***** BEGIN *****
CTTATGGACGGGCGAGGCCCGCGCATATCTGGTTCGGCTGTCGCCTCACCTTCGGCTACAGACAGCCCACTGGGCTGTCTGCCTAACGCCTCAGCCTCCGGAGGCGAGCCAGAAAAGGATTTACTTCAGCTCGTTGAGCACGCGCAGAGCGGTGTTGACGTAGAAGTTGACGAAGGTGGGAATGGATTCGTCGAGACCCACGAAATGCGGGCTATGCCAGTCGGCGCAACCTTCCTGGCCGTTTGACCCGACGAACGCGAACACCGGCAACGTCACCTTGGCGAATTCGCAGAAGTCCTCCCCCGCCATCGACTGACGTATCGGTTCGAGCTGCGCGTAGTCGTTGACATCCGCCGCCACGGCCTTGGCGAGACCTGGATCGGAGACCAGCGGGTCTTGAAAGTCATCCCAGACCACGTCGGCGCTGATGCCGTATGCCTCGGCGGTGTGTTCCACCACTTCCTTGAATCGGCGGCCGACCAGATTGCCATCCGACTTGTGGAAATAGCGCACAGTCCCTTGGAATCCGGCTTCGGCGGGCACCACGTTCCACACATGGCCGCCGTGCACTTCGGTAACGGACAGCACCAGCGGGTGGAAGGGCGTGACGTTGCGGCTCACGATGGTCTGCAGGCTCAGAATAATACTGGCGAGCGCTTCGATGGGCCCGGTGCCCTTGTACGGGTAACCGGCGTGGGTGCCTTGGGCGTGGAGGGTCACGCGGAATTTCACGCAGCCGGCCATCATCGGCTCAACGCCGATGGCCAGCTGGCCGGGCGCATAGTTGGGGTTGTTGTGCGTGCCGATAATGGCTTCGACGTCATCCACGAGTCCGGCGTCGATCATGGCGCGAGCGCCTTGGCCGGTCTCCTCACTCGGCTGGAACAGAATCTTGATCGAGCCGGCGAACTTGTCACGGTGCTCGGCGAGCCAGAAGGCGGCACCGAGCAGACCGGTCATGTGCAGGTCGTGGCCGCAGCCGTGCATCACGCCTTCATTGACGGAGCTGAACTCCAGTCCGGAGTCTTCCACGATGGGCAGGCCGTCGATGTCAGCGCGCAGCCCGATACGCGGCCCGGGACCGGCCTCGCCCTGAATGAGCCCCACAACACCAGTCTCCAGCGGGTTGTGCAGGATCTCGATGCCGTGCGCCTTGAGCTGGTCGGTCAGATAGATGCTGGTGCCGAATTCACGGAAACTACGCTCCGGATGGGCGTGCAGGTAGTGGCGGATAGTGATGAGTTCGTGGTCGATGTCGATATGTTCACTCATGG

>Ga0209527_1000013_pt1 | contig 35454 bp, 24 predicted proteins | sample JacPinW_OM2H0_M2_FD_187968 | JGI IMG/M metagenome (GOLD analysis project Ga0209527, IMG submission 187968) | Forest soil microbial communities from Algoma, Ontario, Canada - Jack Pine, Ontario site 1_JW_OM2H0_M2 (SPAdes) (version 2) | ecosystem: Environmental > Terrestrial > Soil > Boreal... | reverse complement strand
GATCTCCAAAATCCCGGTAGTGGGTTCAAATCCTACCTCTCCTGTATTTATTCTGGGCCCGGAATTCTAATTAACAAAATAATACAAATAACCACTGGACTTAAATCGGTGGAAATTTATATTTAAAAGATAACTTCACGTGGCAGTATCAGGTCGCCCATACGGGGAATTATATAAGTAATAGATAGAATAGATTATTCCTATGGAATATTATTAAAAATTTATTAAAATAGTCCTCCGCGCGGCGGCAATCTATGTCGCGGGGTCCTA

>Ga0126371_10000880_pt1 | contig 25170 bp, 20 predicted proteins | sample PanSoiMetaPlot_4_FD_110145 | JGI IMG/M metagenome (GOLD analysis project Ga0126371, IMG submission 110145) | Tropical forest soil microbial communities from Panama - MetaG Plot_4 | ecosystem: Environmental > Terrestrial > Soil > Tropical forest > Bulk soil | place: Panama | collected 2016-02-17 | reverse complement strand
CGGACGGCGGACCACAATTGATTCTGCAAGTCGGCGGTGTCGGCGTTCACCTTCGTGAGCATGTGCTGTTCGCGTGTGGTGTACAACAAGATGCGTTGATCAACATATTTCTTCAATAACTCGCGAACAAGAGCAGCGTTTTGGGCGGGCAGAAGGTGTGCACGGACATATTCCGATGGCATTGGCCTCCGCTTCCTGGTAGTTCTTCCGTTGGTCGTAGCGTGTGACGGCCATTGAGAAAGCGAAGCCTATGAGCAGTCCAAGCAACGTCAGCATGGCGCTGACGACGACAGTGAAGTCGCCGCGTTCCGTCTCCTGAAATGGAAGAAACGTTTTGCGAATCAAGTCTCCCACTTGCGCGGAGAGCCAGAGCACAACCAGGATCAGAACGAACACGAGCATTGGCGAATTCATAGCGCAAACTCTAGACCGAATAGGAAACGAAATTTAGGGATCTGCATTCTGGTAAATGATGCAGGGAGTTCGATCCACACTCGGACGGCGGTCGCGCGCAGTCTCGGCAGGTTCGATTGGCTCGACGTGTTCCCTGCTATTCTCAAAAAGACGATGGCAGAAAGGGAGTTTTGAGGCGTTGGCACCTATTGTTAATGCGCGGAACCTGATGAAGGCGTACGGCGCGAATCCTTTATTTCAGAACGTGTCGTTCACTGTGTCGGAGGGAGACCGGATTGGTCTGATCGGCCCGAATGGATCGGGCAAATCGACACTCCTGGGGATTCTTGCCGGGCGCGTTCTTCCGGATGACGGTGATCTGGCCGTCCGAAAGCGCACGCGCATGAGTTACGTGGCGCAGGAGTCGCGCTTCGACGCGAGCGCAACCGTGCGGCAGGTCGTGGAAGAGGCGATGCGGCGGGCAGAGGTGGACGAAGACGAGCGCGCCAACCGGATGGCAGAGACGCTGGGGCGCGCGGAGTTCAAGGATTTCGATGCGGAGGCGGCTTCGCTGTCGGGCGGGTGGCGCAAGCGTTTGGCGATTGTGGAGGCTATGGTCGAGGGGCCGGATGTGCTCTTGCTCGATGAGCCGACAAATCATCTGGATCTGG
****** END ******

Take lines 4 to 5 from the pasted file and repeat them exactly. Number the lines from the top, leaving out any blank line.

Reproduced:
>Ga0126371_10000880_pt1 | contig 25170 bp, 20 predicted proteins | sample PanSoiMetaPlot_4_FD_110145 | JGI IMG/M metagenome (GOLD analysis project Ga0126371, IMG submission 110145) | Tropical forest soil microbial communities from Panama - MetaG Plot_4 | ecosystem: Environmental > Terrestrial > Soil > Tropical forest > Bulk soil | place: Panama | collected 2016-02-17 | reverse complement strand
CGGACGGCGGACCACAATTGATTCTGCAAGTCGGCGGTGTCGGCGTTCACCTTCGTGAGCATGTGCTGTTCGCGTGTGGTGTACAACAAGATGCGTTGATCAACATATTTCTTCAATAACTCGCGAACAAGAGCAGCGTTTTGGGCGGGCAGAAGGTGTGCACGGACATATTCCGATGGCATTGGCCTCCGCTTCCTGGTAGTTCTTCCGTTGGTCGTAGCGTGTGACGGCCATTGAGAAAGCGAAGCCTATGAGCAGTCCAAGCAACGTCAGCATGGCGCTGACGACGACAGTGAAGTCGCCGCGTTCCGTCTCCTGAAATGGAAGAAACGTTTTGCGAATCAAGTCTCCCACTTGCGCGGAGAGCCAGAGCACAACCAGGATCAGAACGAACACGAGCATTGGCGAATTCATAGCGCAAACTCTAGACCGAATAGGAAACGAAATTTAGGGATCTGCATTCTGGTAAATGATGCAGGGAGTTCGATCCACACTCGGACGGCGGTCGCGCGCAGTCTCGGCAGGTTCGATTGGCTCGACGTGTTCCCTGCTATTCTCAAAAAGACGATGGCAGAAAGGGAGTTTTGAGGCGTTGGCACCTATTGTTAATGCGCGGAACCTGATGAAGGCGTACGGCGCGAATCCTTTATTTCAGAACGTGTCGTTCACTGTGTCGGAGGGAGACCGGATTGGTCTGATCGGCCCGAATGGATCGGGCAAATCGACACTCCTGGGGATTCTTGCCGGGCGCGTTCTTCCGGATGACGGTGATCTGGCCGTCCGAAAGCGCACGCGCATGAGTTACGTGGCGCAGGAGTCGCGCTTCGACGCGAGCGCAACCGTGCGGCAGGTCGTGGAAGAGGCGATGCGGCGGGCAGAGGTGGACGAAGACGAGCGCGCCAACCGGATGGCAGAGACGCTGGGGCGCGCGGAGTTCAAGGATTTCGATGCGGAGGCGGCTTCGCTGTCGGGCGGGTGGCGCAAGCGTTTGGCGATTGTGGAGGCTATGGTCGAGGGGCCGGATGTGCTCTTGCTCGATGAGCCGACAAATCATCTGGATCTGG